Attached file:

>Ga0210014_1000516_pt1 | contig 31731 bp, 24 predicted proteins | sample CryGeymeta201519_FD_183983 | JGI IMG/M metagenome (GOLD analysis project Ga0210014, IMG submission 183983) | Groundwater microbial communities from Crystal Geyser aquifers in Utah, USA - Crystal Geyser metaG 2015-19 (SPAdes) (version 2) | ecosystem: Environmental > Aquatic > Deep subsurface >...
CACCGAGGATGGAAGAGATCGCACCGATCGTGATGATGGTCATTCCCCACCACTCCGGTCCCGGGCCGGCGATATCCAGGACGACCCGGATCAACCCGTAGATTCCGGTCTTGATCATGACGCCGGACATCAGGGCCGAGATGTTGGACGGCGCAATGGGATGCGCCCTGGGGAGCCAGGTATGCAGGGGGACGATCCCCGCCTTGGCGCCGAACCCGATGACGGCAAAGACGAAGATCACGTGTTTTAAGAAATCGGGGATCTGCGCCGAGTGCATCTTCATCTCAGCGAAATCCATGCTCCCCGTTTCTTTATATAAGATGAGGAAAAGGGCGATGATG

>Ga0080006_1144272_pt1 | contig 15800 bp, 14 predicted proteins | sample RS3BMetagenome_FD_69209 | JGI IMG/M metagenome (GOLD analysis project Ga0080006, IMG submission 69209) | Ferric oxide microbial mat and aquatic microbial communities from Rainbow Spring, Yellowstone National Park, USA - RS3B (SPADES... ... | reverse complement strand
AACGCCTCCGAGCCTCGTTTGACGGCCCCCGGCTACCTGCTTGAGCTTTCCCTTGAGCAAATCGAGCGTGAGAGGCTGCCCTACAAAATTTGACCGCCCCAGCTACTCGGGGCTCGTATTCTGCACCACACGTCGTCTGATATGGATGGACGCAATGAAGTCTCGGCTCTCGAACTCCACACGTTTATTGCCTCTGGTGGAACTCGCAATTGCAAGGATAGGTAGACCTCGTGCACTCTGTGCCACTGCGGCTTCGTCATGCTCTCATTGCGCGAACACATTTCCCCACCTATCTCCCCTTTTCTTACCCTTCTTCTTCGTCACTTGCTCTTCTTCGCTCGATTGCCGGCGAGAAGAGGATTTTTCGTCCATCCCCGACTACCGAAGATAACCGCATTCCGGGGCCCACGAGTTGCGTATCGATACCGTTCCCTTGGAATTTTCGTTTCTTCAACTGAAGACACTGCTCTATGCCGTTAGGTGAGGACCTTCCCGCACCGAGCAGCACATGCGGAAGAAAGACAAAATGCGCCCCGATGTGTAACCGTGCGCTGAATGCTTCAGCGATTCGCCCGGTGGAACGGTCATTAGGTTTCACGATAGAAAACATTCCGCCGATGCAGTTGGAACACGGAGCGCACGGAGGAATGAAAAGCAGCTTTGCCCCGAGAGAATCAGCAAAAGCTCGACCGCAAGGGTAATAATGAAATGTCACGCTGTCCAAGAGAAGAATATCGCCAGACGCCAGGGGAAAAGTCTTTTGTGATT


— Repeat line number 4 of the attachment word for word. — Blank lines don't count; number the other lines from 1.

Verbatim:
AACGCCTCCGAGCCTCGTTTGACGGCCCCCGGCTACCTGCTTGAGCTTTCCCTTGAGCAAATCGAGCGTGAGAGGCTGCCCTACAAAATTTGACCGCCCCAGCTACTCGGGGCTCGTATTCTGCACCACACGTCGTCTGATATGGATGGACGCAATGAAGTCTCGGCTCTCGAACTCCACACGTTTATTGCCTCTGGTGGAACTCGCAATTGCAAGGATAGGTAGACCTCGTGCACTCTGTGCCACTGCGGCTTCGTCATGCTCTCATTGCGCGAACACATTTCCCCACCTATCTCCCCTTTTCTTACCCTTCTTCTTCGTCACTTGCTCTTCTTCGCTCGATTGCCGGCGAGAAGAGGATTTTTCGTCCATCCCCGACTACCGAAGATAACCGCATTCCGGGGCCCACGAGTTGCGTATCGATACCGTTCCCTTGGAATTTTCGTTTCTTCAACTGAAGACACTGCTCTATGCCGTTAGGTGAGGACCTTCCCGCACCGAGCAGCACATGCGGAAGAAAGACAAAATGCGCCCCGATGTGTAACCGTGCGCTGAATGCTTCAGCGATTCGCCCGGTGGAACGGTCATTAGGTTTCACGATAGAAAACATTCCGCCGATGCAGTTGGAACACGGAGCGCACGGAGGAATGAAAAGCAGCTTTGCCCCGAGAGAATCAGCAAAAGCTCGACCGCAAGGGTAATAATGAAATGTCACGCTGTCCAAGAGAAGAATATCGCCAGACGCCAGGGGAAAAGTCTTTTGTGATT